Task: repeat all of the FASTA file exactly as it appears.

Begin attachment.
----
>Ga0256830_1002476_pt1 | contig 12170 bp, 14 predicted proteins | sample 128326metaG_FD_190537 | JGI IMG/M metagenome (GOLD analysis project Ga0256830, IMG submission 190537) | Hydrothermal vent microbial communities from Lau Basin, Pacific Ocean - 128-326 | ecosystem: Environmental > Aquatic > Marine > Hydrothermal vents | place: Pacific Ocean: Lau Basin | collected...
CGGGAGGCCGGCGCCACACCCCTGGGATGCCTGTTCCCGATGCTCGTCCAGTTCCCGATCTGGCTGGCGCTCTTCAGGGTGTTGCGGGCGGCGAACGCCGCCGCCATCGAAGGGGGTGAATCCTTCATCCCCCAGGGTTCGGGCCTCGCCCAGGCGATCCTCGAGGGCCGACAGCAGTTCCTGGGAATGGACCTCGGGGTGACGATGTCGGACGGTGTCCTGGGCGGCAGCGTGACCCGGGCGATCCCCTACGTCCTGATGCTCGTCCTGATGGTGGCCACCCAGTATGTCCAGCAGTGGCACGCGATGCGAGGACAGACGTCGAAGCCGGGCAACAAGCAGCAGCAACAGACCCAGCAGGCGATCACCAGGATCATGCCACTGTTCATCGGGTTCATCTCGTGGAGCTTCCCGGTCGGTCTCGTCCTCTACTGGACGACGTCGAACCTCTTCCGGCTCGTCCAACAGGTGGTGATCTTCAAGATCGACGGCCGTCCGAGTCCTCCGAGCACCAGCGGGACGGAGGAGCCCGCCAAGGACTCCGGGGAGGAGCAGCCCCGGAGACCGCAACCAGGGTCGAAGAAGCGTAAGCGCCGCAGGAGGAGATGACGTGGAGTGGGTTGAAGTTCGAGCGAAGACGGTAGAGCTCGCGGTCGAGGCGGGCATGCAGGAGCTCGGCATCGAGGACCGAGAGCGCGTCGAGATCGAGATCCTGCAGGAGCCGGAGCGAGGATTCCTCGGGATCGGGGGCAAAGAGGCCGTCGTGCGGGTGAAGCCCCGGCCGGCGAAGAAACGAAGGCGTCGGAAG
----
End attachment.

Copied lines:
>Ga0256830_1002476_pt1 | contig 12170 bp, 14 predicted proteins | sample 128326metaG_FD_190537 | JGI IMG/M metagenome (GOLD analysis project Ga0256830, IMG submission 190537) | Hydrothermal vent microbial communities from Lau Basin, Pacific Ocean - 128-326 | ecosystem: Environmental > Aquatic > Marine > Hydrothermal vents | place: Pacific Ocean: Lau Basin | collected...
CGGGAGGCCGGCGCCACACCCCTGGGATGCCTGTTCCCGATGCTCGTCCAGTTCCCGATCTGGCTGGCGCTCTTCAGGGTGTTGCGGGCGGCGAACGCCGCCGCCATCGAAGGGGGTGAATCCTTCATCCCCCAGGGTTCGGGCCTCGCCCAGGCGATCCTCGAGGGCCGACAGCAGTTCCTGGGAATGGACCTCGGGGTGACGATGTCGGACGGTGTCCTGGGCGGCAGCGTGACCCGGGCGATCCCCTACGTCCTGATGCTCGTCCTGATGGTGGCCACCCAGTATGTCCAGCAGTGGCACGCGATGCGAGGACAGACGTCGAAGCCGGGCAACAAGCAGCAGCAACAGACCCAGCAGGCGATCACCAGGATCATGCCACTGTTCATCGGGTTCATCTCGTGGAGCTTCCCGGTCGGTCTCGTCCTCTACTGGACGACGTCGAACCTCTTCCGGCTCGTCCAACAGGTGGTGATCTTCAAGATCGACGGCCGTCCGAGTCCTCCGAGCACCAGCGGGACGGAGGAGCCCGCCAAGGACTCCGGGGAGGAGCAGCCCCGGAGACCGCAACCAGGGTCGAAGAAGCGTAAGCGCCGCAGGAGGAGATGACGTGGAGTGGGTTGAAGTTCGAGCGAAGACGGTAGAGCTCGCGGTCGAGGCGGGCATGCAGGAGCTCGGCATCGAGGACCGAGAGCGCGTCGAGATCGAGATCCTGCAGGAGCCGGAGCGAGGATTCCTCGGGATCGGGGGCAAAGAGGCCGTCGTGCGGGTGAAGCCCCGGCCGGCGAAGAAACGAAGGCGTCGGAAG